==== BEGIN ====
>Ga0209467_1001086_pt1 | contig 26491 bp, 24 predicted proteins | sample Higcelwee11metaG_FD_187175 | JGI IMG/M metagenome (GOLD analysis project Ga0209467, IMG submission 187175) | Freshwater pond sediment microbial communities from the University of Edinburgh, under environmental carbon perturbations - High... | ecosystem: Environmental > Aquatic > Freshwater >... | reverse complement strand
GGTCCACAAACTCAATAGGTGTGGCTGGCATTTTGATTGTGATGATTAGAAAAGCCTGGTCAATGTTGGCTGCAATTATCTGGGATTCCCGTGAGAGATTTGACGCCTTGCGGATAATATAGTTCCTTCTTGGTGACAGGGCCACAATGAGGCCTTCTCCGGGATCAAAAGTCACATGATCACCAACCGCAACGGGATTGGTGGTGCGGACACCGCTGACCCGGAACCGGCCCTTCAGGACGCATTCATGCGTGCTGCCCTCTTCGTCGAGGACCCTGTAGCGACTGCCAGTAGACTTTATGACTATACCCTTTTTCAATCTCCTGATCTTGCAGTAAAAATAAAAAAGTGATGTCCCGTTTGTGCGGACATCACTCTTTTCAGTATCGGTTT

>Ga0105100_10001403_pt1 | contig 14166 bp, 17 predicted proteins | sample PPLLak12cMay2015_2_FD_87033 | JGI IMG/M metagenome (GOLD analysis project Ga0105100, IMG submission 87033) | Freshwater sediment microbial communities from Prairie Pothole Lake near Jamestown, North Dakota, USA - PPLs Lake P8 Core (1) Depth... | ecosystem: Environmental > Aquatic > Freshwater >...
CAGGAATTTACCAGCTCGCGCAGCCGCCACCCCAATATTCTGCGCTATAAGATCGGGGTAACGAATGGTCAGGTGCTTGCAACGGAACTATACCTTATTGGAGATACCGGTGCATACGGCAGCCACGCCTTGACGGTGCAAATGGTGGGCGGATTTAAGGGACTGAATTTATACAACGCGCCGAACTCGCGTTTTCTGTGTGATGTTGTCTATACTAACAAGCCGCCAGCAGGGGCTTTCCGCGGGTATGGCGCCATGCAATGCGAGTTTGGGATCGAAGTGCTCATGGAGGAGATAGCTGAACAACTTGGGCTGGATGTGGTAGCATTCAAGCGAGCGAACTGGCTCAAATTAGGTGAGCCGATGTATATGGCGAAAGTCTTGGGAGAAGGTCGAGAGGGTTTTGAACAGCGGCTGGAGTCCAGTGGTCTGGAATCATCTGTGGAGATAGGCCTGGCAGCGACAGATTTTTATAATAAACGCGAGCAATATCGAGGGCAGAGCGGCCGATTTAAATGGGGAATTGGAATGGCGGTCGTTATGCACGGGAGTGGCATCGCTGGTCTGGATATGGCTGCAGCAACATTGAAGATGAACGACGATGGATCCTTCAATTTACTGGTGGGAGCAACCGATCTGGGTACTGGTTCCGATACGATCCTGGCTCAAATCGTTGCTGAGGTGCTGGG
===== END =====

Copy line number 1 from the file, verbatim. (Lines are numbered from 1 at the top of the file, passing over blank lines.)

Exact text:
>Ga0209467_1001086_pt1 | contig 26491 bp, 24 predicted proteins | sample Higcelwee11metaG_FD_187175 | JGI IMG/M metagenome (GOLD analysis project Ga0209467, IMG submission 187175) | Freshwater pond sediment microbial communities from the University of Edinburgh, under environmental carbon perturbations - High... | ecosystem: Environmental > Aquatic > Freshwater >... | reverse complement strand